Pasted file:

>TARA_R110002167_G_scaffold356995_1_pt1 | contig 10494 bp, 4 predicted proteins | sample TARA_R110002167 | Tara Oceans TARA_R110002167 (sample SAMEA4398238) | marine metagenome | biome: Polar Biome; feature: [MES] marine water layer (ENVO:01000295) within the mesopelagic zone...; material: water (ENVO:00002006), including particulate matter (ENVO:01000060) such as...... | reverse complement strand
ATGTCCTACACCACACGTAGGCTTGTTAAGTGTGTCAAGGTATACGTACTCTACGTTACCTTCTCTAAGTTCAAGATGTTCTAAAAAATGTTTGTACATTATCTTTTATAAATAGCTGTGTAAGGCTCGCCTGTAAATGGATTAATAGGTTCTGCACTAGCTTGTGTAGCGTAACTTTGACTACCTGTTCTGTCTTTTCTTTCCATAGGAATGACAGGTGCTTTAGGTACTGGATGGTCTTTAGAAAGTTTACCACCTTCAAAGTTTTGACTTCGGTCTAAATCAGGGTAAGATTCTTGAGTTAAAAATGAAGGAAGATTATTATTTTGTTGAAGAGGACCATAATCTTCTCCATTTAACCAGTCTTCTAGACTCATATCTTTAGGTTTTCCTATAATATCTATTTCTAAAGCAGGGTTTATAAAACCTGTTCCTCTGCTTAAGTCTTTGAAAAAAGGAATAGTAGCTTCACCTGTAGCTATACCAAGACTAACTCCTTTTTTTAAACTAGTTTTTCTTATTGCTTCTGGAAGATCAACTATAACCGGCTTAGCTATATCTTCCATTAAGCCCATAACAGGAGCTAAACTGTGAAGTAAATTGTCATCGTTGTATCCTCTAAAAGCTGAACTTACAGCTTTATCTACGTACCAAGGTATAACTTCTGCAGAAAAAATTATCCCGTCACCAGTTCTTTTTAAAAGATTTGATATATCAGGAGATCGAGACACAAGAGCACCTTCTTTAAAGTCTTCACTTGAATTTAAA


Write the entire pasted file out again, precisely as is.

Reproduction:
>TARA_R110002167_G_scaffold356995_1_pt1 | contig 10494 bp, 4 predicted proteins | sample TARA_R110002167 | Tara Oceans TARA_R110002167 (sample SAMEA4398238) | marine metagenome | biome: Polar Biome; feature: [MES] marine water layer (ENVO:01000295) within the mesopelagic zone...; material: water (ENVO:00002006), including particulate matter (ENVO:01000060) such as...... | reverse complement strand
ATGTCCTACACCACACGTAGGCTTGTTAAGTGTGTCAAGGTATACGTACTCTACGTTACCTTCTCTAAGTTCAAGATGTTCTAAAAAATGTTTGTACATTATCTTTTATAAATAGCTGTGTAAGGCTCGCCTGTAAATGGATTAATAGGTTCTGCACTAGCTTGTGTAGCGTAACTTTGACTACCTGTTCTGTCTTTTCTTTCCATAGGAATGACAGGTGCTTTAGGTACTGGATGGTCTTTAGAAAGTTTACCACCTTCAAAGTTTTGACTTCGGTCTAAATCAGGGTAAGATTCTTGAGTTAAAAATGAAGGAAGATTATTATTTTGTTGAAGAGGACCATAATCTTCTCCATTTAACCAGTCTTCTAGACTCATATCTTTAGGTTTTCCTATAATATCTATTTCTAAAGCAGGGTTTATAAAACCTGTTCCTCTGCTTAAGTCTTTGAAAAAAGGAATAGTAGCTTCACCTGTAGCTATACCAAGACTAACTCCTTTTTTTAAACTAGTTTTTCTTATTGCTTCTGGAAGATCAACTATAACCGGCTTAGCTATATCTTCCATTAAGCCCATAACAGGAGCTAAACTGTGAAGTAAATTGTCATCGTTGTATCCTCTAAAAGCTGAACTTACAGCTTTATCTACGTACCAAGGTATAACTTCTGCAGAAAAAATTATCCCGTCACCAGTTCTTTTTAAAAGATTTGATATATCAGGAGATCGAGACACAAGAGCACCTTCTTTAAAGTCTTCACTTGAATTTAAA